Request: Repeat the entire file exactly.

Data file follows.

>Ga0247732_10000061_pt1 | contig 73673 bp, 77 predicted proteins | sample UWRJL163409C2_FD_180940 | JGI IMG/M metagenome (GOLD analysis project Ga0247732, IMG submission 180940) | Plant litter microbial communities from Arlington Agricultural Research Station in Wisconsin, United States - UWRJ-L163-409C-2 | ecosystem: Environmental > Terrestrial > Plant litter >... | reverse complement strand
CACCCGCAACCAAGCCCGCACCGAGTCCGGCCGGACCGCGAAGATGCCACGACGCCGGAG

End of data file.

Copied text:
>Ga0247732_10000061_pt1 | contig 73673 bp, 77 predicted proteins | sample UWRJL163409C2_FD_180940 | JGI IMG/M metagenome (GOLD analysis project Ga0247732, IMG submission 180940) | Plant litter microbial communities from Arlington Agricultural Research Station in Wisconsin, United States - UWRJ-L163-409C-2 | ecosystem: Environmental > Terrestrial > Plant litter >... | reverse complement strand
CACCCGCAACCAAGCCCGCACCGAGTCCGGCCGGACCGCGAAGATGCCACGACGCCGGAG